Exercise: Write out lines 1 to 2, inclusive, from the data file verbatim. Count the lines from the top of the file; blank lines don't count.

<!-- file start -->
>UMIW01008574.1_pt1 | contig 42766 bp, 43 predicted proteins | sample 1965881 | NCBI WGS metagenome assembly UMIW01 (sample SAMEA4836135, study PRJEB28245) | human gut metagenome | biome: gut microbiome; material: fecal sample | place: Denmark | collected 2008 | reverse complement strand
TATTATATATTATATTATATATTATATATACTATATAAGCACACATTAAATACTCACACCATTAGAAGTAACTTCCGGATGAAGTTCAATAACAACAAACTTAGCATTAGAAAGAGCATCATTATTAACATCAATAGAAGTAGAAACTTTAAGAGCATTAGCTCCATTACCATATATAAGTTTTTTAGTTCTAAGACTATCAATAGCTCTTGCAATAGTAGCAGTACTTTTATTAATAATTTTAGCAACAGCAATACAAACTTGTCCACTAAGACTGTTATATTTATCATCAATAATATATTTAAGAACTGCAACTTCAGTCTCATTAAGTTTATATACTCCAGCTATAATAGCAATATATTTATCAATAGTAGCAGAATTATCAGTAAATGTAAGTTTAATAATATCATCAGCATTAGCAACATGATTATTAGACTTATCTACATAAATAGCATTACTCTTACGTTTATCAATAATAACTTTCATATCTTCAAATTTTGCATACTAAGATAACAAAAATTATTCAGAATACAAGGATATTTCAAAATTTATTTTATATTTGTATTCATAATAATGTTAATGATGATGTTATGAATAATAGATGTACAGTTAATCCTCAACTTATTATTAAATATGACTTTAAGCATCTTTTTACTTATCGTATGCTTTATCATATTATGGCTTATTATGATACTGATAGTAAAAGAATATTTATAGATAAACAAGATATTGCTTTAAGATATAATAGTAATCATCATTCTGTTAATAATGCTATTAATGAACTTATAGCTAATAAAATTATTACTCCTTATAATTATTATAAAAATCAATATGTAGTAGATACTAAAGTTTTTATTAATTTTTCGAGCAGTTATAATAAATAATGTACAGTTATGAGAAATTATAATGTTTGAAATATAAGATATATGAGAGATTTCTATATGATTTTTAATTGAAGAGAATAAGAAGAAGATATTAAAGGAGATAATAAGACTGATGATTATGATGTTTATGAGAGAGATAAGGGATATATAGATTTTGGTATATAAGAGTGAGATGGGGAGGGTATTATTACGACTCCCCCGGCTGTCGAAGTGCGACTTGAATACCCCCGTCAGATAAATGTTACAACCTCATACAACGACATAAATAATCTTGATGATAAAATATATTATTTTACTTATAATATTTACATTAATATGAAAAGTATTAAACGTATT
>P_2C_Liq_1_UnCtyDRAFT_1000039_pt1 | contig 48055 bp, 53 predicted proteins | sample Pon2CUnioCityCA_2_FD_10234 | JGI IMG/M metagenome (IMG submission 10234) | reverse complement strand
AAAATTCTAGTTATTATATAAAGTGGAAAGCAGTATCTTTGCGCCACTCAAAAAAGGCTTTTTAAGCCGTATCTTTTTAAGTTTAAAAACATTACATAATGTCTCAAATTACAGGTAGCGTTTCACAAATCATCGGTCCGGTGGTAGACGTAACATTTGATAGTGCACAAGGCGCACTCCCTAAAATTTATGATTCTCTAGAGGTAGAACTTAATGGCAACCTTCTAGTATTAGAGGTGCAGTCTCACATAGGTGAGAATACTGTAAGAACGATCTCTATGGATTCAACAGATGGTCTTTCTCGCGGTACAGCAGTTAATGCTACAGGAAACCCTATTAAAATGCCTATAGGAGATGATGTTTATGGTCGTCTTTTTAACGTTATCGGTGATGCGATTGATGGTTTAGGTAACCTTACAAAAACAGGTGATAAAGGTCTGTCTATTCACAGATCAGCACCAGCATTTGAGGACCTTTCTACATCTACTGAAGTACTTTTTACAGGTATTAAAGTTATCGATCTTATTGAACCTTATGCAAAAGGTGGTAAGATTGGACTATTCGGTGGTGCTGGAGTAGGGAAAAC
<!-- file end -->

>UMIW01008574.1_pt1 | contig 42766 bp, 43 predicted proteins | sample 1965881 | NCBI WGS metagenome assembly UMIW01 (sample SAMEA4836135, study PRJEB28245) | human gut metagenome | biome: gut microbiome; material: fecal sample | place: Denmark | collected 2008 | reverse complement strand
TATTATATATTATATTATATATTATATATACTATATAAGCACACATTAAATACTCACACCATTAGAAGTAACTTCCGGATGAAGTTCAATAACAACAAACTTAGCATTAGAAAGAGCATCATTATTAACATCAATAGAAGTAGAAACTTTAAGAGCATTAGCTCCATTACCATATATAAGTTTTTTAGTTCTAAGACTATCAATAGCTCTTGCAATAGTAGCAGTACTTTTATTAATAATTTTAGCAACAGCAATACAAACTTGTCCACTAAGACTGTTATATTTATCATCAATAATATATTTAAGAACTGCAACTTCAGTCTCATTAAGTTTATATACTCCAGCTATAATAGCAATATATTTATCAATAGTAGCAGAATTATCAGTAAATGTAAGTTTAATAATATCATCAGCATTAGCAACATGATTATTAGACTTATCTACATAAATAGCATTACTCTTACGTTTATCAATAATAACTTTCATATCTTCAAATTTTGCATACTAAGATAACAAAAATTATTCAGAATACAAGGATATTTCAAAATTTATTTTATATTTGTATTCATAATAATGTTAATGATGATGTTATGAATAATAGATGTACAGTTAATCCTCAACTTATTATTAAATATGACTTTAAGCATCTTTTTACTTATCGTATGCTTTATCATATTATGGCTTATTATGATACTGATAGTAAAAGAATATTTATAGATAAACAAGATATTGCTTTAAGATATAATAGTAATCATCATTCTGTTAATAATGCTATTAATGAACTTATAGCTAATAAAATTATTACTCCTTATAATTATTATAAAAATCAATATGTAGTAGATACTAAAGTTTTTATTAATTTTTCGAGCAGTTATAATAAATAATGTACAGTTATGAGAAATTATAATGTTTGAAATATAAGATATATGAGAGATTTCTATATGATTTTTAATTGAAGAGAATAAGAAGAAGATATTAAAGGAGATAATAAGACTGATGATTATGATGTTTATGAGAGAGATAAGGGATATATAGATTTTGGTATATAAGAGTGAGATGGGGAGGGTATTATTACGACTCCCCCGGCTGTCGAAGTGCGACTTGAATACCCCCGTCAGATAAATGTTACAACCTCATACAACGACATAAATAATCTTGATGATAAAATATATTATTTTACTTATAATATTTACATTAATATGAAAAGTATTAAACGTATT